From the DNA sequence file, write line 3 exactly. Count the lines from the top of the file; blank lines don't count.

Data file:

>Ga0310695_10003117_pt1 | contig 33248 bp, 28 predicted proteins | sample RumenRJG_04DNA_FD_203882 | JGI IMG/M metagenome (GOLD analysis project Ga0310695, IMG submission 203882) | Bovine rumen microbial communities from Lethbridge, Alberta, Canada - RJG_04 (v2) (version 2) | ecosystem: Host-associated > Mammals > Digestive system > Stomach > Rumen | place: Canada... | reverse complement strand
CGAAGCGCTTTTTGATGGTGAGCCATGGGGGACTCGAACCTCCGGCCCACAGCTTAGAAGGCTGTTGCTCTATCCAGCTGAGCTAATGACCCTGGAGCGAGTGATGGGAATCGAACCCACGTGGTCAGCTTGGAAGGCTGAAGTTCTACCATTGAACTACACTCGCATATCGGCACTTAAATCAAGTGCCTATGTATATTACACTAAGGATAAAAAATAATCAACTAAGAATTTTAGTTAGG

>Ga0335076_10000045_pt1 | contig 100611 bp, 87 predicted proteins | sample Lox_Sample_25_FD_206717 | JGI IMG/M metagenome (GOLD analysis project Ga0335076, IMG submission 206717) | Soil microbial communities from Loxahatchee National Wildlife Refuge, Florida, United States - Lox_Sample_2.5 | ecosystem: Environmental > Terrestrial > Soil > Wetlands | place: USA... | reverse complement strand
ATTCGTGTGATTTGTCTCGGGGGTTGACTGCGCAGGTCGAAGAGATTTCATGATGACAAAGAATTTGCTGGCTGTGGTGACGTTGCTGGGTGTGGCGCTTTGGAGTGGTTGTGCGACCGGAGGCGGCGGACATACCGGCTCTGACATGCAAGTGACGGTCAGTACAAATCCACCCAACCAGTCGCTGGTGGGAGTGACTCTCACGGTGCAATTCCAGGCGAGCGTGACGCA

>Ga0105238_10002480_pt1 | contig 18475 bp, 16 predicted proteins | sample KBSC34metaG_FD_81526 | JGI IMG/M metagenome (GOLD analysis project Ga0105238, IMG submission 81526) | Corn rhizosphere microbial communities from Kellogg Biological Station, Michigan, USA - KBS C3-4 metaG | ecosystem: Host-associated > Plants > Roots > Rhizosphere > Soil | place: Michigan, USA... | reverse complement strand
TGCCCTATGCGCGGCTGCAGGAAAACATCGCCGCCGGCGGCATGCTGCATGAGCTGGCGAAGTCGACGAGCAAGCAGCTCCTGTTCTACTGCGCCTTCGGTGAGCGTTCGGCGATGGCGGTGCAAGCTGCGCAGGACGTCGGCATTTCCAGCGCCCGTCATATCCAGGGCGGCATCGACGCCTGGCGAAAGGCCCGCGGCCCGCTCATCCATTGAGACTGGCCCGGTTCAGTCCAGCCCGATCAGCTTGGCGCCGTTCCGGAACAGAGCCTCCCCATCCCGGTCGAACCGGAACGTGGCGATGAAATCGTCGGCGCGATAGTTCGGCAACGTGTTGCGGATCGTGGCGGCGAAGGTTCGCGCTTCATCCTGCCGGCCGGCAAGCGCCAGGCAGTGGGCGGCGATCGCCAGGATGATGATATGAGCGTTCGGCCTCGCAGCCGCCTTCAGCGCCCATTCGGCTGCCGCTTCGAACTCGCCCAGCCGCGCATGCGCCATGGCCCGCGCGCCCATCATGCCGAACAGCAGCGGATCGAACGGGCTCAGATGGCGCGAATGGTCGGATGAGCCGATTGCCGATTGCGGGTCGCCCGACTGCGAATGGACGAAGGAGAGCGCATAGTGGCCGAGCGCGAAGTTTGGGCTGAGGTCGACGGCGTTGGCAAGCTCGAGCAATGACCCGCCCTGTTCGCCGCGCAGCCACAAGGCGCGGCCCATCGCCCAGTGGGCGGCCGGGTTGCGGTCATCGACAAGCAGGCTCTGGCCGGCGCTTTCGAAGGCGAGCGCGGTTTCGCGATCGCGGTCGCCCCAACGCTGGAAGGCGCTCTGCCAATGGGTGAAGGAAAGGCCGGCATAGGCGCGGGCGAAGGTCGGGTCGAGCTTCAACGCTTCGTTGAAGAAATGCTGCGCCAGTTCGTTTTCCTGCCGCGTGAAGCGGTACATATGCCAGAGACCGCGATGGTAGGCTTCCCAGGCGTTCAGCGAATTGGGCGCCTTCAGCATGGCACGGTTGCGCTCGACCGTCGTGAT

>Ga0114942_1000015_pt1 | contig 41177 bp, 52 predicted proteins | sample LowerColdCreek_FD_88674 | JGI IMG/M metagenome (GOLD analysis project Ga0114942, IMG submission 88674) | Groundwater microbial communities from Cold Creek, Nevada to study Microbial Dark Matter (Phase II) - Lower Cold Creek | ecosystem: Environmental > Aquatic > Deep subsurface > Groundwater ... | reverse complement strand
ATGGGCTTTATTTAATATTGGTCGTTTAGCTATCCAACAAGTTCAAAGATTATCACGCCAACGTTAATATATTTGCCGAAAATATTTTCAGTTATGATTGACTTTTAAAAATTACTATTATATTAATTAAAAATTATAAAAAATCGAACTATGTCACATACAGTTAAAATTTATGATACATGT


>Ga0335076_10000045_pt1 | contig 100611 bp, 87 predicted proteins | sample Lox_Sample_25_FD_206717 | JGI IMG/M metagenome (GOLD analysis project Ga0335076, IMG submission 206717) | Soil microbial communities from Loxahatchee National Wildlife Refuge, Florida, United States - Lox_Sample_2.5 | ecosystem: Environmental > Terrestrial > Soil > Wetlands | place: USA... | reverse complement strand